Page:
Topics in Anthropology
I. Course Prefix/Number: ANT 290
Course Name: Topics in Anthropology
Credits: 1-4 (0-4 lecture; 0-4 lab)
III. Course (Catalog) Description
IV. Learning Objectives
V. Academic Integrity
• plagiarism (turning in work not written by you, or lacking proper citation),
• falsification and fabrication (lying or distorting the truth),
• helping others to cheat,
• unauthorized changes on official documents,
• pretending to be someone else or having someone else pretend to be you,
• making or accepting bribes, special favors, or threats, and
• any other behavior that violates academic integrity.
There are serious consequences to violations of the academic integrity policy. Oakton's policies and procedures provide students a fair hearing if a complaint is made against you. If you are found to have violated the policy, the minimum penalty is failure on the assignment and, a disciplinary record will be established and kept on file in the office of the Vice President for Student Affairs for a period of 3 years.
Details of the Code of Academic Conduct can be found in the Student Handbook.
VI. Sequence of Topics
Primate Studies: An in-depth study of non-human primates including social behavior and language studies, looking at issues such as: Can apes learn sign language? How close is our relationship to other primates? Are scientific experiments on non-human primates unethical?
Race and Gender Issues: A cross-cultural comparison of race and gender issues. Includes discussions on issues such as: inequality in American culture, Female Genital Mutilation, Veiling, and gender asylum.
Classic Ethnographies: A survey of early anthropological writings from some of the first anthropologists to do fieldwork. How has studying cultures changed? Will there be any native cultures to study in the future? What new topics will anthropologists study?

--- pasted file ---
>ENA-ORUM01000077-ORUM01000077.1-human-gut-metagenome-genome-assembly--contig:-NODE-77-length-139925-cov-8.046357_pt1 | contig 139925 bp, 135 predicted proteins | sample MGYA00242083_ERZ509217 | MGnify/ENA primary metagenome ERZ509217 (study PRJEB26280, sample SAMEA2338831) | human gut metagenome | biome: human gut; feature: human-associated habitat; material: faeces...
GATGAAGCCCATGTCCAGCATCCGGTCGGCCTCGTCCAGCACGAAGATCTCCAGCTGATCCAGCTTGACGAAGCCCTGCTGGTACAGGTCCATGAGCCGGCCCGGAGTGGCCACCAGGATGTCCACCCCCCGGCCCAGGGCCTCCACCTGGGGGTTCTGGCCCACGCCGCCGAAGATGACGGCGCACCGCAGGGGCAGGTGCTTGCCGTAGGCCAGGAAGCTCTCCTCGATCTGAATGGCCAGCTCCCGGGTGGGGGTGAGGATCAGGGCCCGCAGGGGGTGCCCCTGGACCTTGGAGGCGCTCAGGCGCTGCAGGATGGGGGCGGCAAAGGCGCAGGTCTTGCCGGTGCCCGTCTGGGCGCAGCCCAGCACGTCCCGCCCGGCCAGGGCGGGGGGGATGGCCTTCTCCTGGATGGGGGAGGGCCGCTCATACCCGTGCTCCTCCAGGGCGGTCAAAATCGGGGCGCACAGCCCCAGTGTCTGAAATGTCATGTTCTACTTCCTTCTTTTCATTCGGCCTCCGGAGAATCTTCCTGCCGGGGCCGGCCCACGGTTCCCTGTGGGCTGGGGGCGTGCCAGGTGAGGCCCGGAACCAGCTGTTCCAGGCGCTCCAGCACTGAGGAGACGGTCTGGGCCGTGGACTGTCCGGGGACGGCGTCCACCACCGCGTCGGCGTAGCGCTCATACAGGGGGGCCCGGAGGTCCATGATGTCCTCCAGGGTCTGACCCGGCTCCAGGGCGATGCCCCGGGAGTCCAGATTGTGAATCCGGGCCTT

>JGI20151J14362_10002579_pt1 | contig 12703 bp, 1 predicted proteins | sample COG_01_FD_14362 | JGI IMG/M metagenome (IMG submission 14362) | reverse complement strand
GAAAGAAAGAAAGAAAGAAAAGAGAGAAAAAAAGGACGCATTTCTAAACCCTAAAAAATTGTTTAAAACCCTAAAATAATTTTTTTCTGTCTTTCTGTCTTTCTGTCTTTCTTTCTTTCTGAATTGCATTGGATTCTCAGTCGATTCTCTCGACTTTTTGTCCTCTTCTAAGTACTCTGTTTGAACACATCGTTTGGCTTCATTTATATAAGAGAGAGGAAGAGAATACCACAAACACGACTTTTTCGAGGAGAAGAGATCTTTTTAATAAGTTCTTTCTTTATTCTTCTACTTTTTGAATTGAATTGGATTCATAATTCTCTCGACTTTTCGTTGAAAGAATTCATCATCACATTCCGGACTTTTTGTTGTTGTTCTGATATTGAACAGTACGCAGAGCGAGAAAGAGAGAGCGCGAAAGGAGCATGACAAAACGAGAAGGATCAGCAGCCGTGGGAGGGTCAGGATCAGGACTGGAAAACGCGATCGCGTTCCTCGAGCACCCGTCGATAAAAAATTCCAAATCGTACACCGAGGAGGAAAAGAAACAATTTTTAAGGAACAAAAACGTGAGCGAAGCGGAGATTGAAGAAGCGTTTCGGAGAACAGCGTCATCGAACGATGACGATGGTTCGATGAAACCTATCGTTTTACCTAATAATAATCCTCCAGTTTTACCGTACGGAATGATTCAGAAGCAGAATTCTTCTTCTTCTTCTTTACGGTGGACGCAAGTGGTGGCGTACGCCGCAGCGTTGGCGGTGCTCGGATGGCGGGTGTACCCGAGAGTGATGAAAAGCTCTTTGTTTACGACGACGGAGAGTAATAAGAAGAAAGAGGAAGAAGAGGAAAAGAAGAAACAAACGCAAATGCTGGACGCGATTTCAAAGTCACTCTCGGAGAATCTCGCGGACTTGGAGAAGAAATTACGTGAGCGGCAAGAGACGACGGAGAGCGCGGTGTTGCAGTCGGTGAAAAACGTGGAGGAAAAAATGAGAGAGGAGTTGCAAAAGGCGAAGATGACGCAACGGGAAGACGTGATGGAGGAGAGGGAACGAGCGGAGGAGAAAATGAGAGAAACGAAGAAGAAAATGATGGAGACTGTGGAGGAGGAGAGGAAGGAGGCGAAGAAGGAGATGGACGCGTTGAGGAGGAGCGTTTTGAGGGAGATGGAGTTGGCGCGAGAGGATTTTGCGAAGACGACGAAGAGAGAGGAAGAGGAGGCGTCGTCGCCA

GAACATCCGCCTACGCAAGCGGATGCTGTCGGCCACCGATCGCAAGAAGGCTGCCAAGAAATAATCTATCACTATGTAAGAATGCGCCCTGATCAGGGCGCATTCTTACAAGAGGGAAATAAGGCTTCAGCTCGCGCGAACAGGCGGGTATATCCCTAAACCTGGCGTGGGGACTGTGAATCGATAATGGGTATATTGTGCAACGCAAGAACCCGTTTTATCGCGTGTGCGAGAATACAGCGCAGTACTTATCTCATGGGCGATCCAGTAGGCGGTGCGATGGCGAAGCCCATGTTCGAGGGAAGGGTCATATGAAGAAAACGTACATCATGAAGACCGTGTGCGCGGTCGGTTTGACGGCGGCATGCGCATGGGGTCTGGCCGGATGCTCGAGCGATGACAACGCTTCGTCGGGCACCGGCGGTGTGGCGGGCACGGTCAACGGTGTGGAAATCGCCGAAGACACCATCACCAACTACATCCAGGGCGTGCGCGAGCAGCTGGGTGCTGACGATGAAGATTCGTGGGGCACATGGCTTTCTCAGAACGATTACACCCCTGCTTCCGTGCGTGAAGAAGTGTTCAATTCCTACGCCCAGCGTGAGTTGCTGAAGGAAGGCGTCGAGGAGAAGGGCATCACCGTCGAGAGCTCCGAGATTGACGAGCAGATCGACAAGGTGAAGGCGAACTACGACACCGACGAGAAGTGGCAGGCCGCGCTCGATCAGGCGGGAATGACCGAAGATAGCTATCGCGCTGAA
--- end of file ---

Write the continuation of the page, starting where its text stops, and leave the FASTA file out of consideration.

Anthropology Through Film: A critical review of the presentation of other cultures through ethnographic and popular films. What biases do films have? How can we critically review films through time?
Religion and Myth: A review of rituals and myths used by indigenous peoples from several cultures such as the Maya, the Hopi, the Yanomamo and others who still practice their traditional ways.
Civilizations: The rise and fall of classic early civilizations including Mesopotamia, Indus and Maya. How were early states formed and how did they function? Why did early civilizations "collapse"? What problems did early states have that we have today?
VII. Methods of Instruction
Course may be taught as face-to-face, media-based, hybrid or online course.
VIII. Course Practices Required
IX. Instructional Materials
X. Methods of Evaluating Student Progress
XI. Other Course Information
If you have a documented learning, psychological, or physical disability you may be entitled to reasonable academic accommodations or services. To request accommodations or services, contact the Access and Disability Resource Center at the Des Plaines or Skokie campus. All students are expected to fulfill essential course requirements. The College will not waive any essential skill or requirement of a course or degree program.